The Rants, Raves, Gripes, and Prophecies of Paul R. Potts
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I attended a peace rally in downtown Ann Arbor last night. It's very difficult to estimate the size of the crowd from within the midst of it, but my wife guessed that about two thousand turned out. It was a noisy, but from what I saw, completely benign and non-combative crowd. I saw no incidents or arguments and no clashes with police (although of course I could have missed something). There were news helicopters overhead and reporters and camera crews on the street (although without a TV, I didn't get the chance to see how the protest was covered). There was a wide range of ages, classes, and nationalities. I saw many friends I haven't seen for a long time. I want to say publicly that was proud to pound a drum for peace, proud to march with my wife and eight-year-old son, and proud to be one of them.
As we start to shock and awe, or at least to terrorize and horrify, it's worth noting that a few of our pussilanimous elected representatives are saying brave and truthful things: see Rep. Pete Stark here. Most, though, are still dragging out the tired party line that once the troops are on the ground, it's time to abandon protest and throw our full support behind whatever our administration chooses to do with them.
It's an argument I find strange in many ways, a knot of tightly conflated issues. To me, it ignores notions about expression of dissent that this country were allegedly founded on, the Christian notion of separation of the sinner from the sin, and a fundamental concern for the welfare of human beings. Rep. George Miller says "It's our young people who will be in jeopardy. They are the ones who are on the firing line. Now that the decision has been made to go to war, they are entitled to our full support."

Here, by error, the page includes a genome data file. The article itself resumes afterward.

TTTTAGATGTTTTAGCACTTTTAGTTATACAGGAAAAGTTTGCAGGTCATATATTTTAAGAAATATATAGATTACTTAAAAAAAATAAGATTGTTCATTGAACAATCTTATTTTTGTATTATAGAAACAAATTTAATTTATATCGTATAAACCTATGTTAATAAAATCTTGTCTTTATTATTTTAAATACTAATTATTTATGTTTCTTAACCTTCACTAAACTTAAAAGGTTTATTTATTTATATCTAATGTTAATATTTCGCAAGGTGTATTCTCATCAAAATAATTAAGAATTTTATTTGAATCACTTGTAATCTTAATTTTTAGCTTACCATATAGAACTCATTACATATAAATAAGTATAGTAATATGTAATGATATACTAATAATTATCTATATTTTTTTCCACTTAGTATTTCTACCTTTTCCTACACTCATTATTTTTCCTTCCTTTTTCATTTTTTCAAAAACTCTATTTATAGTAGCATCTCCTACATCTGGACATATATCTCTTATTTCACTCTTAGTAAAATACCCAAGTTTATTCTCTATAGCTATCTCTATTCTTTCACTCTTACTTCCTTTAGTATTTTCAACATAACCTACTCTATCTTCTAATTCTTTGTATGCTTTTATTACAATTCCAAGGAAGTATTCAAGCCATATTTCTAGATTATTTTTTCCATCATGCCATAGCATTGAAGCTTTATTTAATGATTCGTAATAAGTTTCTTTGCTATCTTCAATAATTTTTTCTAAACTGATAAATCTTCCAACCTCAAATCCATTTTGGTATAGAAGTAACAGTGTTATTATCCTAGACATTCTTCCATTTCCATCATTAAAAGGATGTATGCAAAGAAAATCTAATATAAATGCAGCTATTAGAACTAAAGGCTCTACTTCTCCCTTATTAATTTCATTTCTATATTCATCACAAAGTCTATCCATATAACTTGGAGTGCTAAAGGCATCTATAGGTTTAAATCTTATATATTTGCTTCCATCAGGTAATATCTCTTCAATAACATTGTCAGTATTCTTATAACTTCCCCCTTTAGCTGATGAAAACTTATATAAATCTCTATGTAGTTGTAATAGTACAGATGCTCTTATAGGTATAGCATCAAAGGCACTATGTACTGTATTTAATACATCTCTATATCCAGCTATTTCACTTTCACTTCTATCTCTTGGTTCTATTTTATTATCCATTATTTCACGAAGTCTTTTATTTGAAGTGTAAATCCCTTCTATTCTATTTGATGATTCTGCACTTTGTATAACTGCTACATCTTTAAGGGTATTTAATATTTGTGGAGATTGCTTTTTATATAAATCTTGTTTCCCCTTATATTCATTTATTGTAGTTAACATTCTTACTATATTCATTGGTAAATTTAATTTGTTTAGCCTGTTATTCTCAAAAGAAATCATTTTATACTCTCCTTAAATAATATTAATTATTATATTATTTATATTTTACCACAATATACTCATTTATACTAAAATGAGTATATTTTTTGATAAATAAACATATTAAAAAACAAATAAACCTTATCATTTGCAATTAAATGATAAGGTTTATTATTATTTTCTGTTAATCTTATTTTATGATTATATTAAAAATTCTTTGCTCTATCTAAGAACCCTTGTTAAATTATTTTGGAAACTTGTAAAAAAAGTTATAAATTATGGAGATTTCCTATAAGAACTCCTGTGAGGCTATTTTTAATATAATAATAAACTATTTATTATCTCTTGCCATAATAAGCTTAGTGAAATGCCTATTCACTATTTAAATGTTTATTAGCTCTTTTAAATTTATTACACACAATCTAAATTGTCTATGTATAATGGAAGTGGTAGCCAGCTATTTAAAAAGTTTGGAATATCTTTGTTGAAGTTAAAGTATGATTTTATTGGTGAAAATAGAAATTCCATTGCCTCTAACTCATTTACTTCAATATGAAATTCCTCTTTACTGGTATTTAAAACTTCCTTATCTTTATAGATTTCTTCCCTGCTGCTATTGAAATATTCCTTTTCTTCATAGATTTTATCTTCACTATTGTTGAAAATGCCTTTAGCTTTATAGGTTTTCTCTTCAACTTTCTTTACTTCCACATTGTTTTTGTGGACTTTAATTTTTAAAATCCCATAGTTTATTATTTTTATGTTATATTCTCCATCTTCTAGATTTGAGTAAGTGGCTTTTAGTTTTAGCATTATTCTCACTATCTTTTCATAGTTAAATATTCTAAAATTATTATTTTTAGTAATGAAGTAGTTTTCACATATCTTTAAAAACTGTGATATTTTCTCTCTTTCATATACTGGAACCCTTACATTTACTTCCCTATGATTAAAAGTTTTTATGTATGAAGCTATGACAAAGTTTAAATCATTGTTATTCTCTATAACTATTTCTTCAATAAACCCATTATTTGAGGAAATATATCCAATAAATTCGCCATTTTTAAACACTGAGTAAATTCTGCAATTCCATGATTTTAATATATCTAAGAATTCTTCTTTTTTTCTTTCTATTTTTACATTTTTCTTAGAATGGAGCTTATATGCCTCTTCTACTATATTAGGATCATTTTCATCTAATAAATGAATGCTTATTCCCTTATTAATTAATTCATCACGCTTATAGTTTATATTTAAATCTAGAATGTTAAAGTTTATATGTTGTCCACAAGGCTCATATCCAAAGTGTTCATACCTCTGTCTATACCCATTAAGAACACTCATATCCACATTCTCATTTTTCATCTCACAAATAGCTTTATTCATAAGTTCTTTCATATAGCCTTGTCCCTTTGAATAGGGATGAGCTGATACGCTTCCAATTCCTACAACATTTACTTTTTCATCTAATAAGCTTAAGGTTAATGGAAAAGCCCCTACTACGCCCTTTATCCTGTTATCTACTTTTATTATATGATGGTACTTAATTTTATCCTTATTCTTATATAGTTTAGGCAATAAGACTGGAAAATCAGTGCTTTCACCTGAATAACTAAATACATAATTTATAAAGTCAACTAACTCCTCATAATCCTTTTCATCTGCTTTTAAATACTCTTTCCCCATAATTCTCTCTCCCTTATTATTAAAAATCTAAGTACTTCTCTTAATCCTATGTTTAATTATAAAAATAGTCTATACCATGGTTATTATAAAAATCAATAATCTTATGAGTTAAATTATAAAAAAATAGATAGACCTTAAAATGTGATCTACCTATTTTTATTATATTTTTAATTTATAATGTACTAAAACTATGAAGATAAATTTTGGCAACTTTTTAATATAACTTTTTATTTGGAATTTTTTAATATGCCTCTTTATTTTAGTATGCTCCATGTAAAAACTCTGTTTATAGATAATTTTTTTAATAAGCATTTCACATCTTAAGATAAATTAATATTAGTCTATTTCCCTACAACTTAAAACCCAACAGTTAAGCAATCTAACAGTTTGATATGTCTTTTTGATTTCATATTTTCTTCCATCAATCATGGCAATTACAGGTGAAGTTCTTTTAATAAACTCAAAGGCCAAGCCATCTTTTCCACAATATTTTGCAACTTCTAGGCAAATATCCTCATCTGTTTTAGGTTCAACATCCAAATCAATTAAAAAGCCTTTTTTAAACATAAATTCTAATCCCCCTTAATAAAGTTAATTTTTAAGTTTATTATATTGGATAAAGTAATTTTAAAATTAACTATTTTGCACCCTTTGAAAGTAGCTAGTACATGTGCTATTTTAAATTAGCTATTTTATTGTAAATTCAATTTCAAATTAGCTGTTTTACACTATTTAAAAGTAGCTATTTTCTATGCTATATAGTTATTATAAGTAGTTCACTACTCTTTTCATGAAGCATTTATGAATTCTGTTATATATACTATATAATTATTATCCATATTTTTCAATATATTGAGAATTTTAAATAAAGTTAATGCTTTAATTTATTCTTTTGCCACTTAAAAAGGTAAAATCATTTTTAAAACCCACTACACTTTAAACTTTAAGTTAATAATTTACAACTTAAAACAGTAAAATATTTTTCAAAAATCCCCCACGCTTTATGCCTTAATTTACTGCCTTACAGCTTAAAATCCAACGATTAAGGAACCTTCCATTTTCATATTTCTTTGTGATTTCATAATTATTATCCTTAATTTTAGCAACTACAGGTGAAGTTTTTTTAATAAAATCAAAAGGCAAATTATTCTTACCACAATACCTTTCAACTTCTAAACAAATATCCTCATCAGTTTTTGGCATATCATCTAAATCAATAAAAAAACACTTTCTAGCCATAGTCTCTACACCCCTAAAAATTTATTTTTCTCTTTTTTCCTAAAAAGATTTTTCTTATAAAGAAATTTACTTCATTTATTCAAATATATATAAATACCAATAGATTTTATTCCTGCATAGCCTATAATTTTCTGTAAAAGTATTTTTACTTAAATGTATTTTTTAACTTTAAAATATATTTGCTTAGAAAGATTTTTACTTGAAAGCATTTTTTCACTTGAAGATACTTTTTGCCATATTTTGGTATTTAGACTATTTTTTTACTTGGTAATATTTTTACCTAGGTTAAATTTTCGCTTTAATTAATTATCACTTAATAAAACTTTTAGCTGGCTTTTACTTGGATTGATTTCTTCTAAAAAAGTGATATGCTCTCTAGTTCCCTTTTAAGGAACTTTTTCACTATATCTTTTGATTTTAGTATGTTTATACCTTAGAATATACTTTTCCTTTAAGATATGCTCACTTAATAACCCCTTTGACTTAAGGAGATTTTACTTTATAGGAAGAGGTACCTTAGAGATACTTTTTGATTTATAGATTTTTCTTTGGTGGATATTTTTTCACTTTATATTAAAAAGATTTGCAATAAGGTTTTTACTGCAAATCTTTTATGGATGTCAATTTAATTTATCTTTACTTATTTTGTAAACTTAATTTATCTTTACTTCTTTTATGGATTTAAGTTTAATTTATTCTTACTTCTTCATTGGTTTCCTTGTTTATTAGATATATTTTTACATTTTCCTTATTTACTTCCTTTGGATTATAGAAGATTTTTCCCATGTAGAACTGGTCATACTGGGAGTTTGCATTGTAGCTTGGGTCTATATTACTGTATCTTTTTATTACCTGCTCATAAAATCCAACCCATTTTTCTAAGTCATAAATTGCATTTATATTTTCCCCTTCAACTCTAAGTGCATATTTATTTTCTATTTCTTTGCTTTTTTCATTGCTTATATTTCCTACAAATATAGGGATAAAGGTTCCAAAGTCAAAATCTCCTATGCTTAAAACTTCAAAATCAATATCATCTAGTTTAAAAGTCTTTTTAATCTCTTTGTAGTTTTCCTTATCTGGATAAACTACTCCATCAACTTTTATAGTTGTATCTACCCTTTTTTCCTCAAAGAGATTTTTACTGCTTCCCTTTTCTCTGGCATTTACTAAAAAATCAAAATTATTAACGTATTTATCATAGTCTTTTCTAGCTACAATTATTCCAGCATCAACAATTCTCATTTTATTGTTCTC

But by this argument, in my view, we should reserve our greatest contempt for those who made the decision to put them in harm's way to fight an unjustifiable and illegal war. Does the president "support our troops?"
Natasha Walter writes here "this pragmatic desire for a quick victory rather than a bloody, drawn-out struggle doesn't mean that it is necessary to idealise these men who are fighting this unjust war. In fact, it is vital that we do not now start to blur reality by idealising them." Although we should always endeavor to love the sinner and hate the sin, I have little doubt that many are drawn to participate in the military for less than benign reasons. There are those in the military who look forward to a chance to inflict violence. Those who have been through the experience, however, are not so quick to recommend it. Even those "just following orders" must ultimately justify and reconcile themselves to what they do in wartime. Frequently, the long-term result is a profound disillusionment. Stephen Banko III writes about his wartime experience here and David Boe takes on Charlie Daniels here.
Let's also remember that the notion of a "coalition of the willing" is rather less than one might hope. In fact, it is a fabrication, nearly entirely spin. Even the New York Times wrote "the administration released a list of 43 nations it said were willing to be identified publicly as coalition members. Many of them had little to offer the war effort but moral support. While the list included Afghanistan, Eritrea, the Marshall Islands, Micronesia, Rwanda and Uganda, only Britain and Australia have contributed sizable forces." The Marshall Islands? Even Canada does not necessarily support our actions. In Montreal, sports fans booed the playing of the national anthem!
And, apparently, the Dow has been increasing for the eighth day running. Nothing like a way to get the economy moving.